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Vegan diets for dogs? A Discussion

The number of vegans in the UK has more than quadrupled since 2014, and now in 2024, vegans make up almost 5% of the population! 


Due to an ever-booming growth in the movement for animal rights and welfare, as well as climate change being at the forefront of national media, this number is increasing year on year. 


The amount of land needed to make dry food for cats and dogs globally is around 49 million hectares, which is around twice the size of the UK. With pet ownership also on the increase (especially post lockdowns), so does the need for land to create food for them, which drives deforestation and has a further devastating impact on the world’s natural ecosystem. 


So, it’s no surprise that the environmental impact of our pets’ diets is now under scrutiny. However, with dogs having very different nutritional requirements from humans, is it right that we should consider a plant-based diet for our dogs? 

There has always been a debate as to whether dogs are carnivores or omnivores. Their teeth and digestion makeup suggest they edge towards carnivory, but they tend to scavenge more than they hunt (unlike cats), so the latter could be argued for. 


Those who are leaning towards plant-based diets for their dogs say that it’s not the origin of the protein that’s important for the diet, but rather the quality. They tend to put forward the argument that commercial animal protein-based dog foods use ‘leftover’ and ‘low-quality’ animal products in their food, and so up-and-coming plant-based dog food brands claim that plant-based protein is a ‘better-quality choice’ for dogs’ health. 


However, all UK pet food must be sourced from the human food chain and be fit for human consumption, unlike the US, for instance. Therefore, from a sustainability perspective, it could be argued that these 'leftovers', which often include parts of the animal such as offal, trotters, feet, and ears, are usually an unused by-product of the human food supply and not only offer high nutritional density but also a solution to human food waste.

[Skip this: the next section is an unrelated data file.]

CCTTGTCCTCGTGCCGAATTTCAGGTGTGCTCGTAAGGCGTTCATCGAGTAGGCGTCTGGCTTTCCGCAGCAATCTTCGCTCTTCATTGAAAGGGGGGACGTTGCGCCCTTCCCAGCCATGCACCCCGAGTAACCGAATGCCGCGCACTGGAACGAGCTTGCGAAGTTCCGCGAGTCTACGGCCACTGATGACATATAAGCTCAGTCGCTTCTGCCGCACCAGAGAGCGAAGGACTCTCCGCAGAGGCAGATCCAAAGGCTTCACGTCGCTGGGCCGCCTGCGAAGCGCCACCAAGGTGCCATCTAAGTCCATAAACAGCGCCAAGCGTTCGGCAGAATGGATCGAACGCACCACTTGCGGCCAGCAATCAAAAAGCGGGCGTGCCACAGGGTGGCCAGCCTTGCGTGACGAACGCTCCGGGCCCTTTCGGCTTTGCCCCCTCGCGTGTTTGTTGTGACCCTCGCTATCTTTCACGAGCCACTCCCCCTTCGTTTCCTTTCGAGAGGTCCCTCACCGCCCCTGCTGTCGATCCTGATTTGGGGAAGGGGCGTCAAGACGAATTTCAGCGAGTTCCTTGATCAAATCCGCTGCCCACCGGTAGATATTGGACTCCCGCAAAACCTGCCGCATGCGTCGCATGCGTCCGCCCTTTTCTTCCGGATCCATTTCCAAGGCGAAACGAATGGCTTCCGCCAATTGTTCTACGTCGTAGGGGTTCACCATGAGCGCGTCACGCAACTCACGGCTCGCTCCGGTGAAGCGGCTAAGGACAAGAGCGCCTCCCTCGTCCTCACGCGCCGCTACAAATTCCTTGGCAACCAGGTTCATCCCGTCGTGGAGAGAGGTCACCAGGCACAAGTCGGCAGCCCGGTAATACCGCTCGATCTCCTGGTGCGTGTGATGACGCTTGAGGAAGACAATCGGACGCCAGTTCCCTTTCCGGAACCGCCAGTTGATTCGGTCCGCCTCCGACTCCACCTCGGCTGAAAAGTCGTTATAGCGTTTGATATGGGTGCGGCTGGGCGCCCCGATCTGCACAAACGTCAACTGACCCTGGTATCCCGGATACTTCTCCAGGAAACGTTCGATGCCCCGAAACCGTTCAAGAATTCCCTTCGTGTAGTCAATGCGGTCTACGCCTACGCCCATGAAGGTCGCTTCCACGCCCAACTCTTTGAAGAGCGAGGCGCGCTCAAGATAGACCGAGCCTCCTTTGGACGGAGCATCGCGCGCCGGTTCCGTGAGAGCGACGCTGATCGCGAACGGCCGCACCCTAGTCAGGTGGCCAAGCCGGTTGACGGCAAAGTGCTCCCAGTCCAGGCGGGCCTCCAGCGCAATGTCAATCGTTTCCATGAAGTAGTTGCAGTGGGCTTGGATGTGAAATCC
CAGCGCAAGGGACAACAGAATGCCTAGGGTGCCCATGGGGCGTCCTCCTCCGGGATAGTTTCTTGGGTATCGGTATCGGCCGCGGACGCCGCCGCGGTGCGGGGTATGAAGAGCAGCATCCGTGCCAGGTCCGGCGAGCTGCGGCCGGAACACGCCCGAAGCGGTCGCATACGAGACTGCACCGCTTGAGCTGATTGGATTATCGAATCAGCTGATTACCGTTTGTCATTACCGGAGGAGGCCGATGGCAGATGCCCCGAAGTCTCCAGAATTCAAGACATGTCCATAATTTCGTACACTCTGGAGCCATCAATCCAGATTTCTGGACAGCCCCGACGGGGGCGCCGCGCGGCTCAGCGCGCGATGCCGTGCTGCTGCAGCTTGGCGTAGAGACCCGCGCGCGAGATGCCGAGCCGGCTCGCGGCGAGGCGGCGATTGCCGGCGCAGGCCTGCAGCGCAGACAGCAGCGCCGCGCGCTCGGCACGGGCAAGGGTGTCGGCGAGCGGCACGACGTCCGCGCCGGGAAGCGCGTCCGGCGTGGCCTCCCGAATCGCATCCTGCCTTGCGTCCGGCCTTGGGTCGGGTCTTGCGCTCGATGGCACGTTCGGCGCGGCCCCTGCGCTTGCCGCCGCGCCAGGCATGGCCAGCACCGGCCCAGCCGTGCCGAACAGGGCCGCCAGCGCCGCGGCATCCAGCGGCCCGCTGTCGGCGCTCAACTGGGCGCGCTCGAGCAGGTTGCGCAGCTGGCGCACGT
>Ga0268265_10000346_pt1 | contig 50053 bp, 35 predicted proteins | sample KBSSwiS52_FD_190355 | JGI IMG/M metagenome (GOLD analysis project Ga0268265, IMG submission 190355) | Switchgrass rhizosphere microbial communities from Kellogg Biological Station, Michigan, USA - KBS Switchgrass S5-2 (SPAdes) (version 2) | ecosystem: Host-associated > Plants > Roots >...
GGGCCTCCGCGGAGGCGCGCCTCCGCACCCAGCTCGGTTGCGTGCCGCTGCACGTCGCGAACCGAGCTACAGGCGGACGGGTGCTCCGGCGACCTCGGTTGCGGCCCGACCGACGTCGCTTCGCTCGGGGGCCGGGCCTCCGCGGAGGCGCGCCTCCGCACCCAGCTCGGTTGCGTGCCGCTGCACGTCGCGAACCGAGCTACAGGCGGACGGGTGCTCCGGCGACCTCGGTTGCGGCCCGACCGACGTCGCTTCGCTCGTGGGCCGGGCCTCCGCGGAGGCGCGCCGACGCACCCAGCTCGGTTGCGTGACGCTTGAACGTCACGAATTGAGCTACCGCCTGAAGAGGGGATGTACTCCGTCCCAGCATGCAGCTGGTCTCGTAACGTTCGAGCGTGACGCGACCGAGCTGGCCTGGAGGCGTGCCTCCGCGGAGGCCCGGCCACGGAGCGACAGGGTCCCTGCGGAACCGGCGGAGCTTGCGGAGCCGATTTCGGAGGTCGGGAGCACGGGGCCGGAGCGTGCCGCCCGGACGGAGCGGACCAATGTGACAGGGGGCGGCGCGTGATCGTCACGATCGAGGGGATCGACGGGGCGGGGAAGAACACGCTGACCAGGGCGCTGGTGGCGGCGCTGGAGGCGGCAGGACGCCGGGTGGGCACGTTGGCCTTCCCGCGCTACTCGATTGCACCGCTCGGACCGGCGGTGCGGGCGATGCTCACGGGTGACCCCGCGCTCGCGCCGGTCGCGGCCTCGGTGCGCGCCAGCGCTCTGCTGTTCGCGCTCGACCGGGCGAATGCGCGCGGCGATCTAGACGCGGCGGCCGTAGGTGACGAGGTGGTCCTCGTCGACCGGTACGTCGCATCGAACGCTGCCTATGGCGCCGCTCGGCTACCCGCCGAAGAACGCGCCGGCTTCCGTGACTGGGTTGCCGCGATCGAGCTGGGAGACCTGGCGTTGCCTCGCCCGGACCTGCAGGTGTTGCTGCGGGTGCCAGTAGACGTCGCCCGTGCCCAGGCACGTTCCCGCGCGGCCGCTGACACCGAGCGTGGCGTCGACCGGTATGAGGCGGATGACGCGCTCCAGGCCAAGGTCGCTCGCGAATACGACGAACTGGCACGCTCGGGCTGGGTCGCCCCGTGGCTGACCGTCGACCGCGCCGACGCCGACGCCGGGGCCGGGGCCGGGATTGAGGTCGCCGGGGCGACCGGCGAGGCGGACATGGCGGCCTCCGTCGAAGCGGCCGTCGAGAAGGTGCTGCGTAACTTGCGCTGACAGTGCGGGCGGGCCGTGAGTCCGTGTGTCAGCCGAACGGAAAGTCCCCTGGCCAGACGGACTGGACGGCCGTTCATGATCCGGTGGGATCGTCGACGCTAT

As we mentioned in last week’s blog, the issue of animal allergies also plays into the hands of the new wave of vegan dog food. With most pet allergies being attributed to mass-produced animal protein sources such as beef, chicken, and dairy, a plant-based alternative that provides all the protein required by your dog could be the answer. 


There are now dog food brands that are endorsed by seasoned veterinary professionals and offer a ‘nutritionally complete’ plant-based alternative, which may solve the ethical conundrum faced by dog owners who choose a vegan lifestyle for themselves but feel it is a little contradictory to feed their dogs animal products. Up-and-coming vegan dog food brands combine the ethos of sustainability, animal welfare, and best dog health and are seemingly providing a promising solution. 


While meat eaters and traditionalists are likely to reel at the thought of pushing a vegan diet onto their dogs, the environmental and ethical factors of animal consumption are not going anywhere any time soon, as veganism is on a steep rise. 


Whatever you choose to feed your dog, information is key. It seems that the general advice is that if you want to try plant-based food for your pooch, rely on a professional ‘complete’ brand rather than your own at home version, to ensure your dog is receiving all the nutrients needed for a healthy diet. 


If you are looking to improve your impact on the environment, every little bit helps! 

Incorporating plant-based complete dog food into your dogs’ diet so that they have a few meat-free days a week is a great way to start improving your carbon footprint... or should we say pawprint! 

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